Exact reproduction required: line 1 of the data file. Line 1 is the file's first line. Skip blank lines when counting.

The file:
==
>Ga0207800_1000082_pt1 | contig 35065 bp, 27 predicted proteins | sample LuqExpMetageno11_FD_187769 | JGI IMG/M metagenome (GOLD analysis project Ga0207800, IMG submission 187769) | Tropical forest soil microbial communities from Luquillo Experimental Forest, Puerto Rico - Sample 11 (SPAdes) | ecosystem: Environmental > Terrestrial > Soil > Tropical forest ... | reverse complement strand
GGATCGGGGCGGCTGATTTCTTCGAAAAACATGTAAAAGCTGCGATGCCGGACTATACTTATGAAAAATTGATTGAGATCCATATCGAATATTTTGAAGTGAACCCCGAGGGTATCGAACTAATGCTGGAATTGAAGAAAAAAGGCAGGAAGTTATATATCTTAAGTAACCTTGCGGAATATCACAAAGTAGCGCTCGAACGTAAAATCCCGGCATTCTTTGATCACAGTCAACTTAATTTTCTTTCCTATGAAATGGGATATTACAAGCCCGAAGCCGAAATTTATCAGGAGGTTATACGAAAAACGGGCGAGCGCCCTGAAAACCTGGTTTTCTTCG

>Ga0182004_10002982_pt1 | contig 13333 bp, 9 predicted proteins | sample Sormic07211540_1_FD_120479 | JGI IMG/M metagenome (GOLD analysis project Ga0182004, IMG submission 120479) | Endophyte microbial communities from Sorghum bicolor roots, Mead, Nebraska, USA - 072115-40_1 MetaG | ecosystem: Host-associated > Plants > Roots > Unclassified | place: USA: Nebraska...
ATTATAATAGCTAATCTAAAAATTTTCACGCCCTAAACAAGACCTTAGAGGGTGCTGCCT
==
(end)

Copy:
>Ga0207800_1000082_pt1 | contig 35065 bp, 27 predicted proteins | sample LuqExpMetageno11_FD_187769 | JGI IMG/M metagenome (GOLD analysis project Ga0207800, IMG submission 187769) | Tropical forest soil microbial communities from Luquillo Experimental Forest, Puerto Rico - Sample 11 (SPAdes) | ecosystem: Environmental > Terrestrial > Soil > Tropical forest ... | reverse complement strand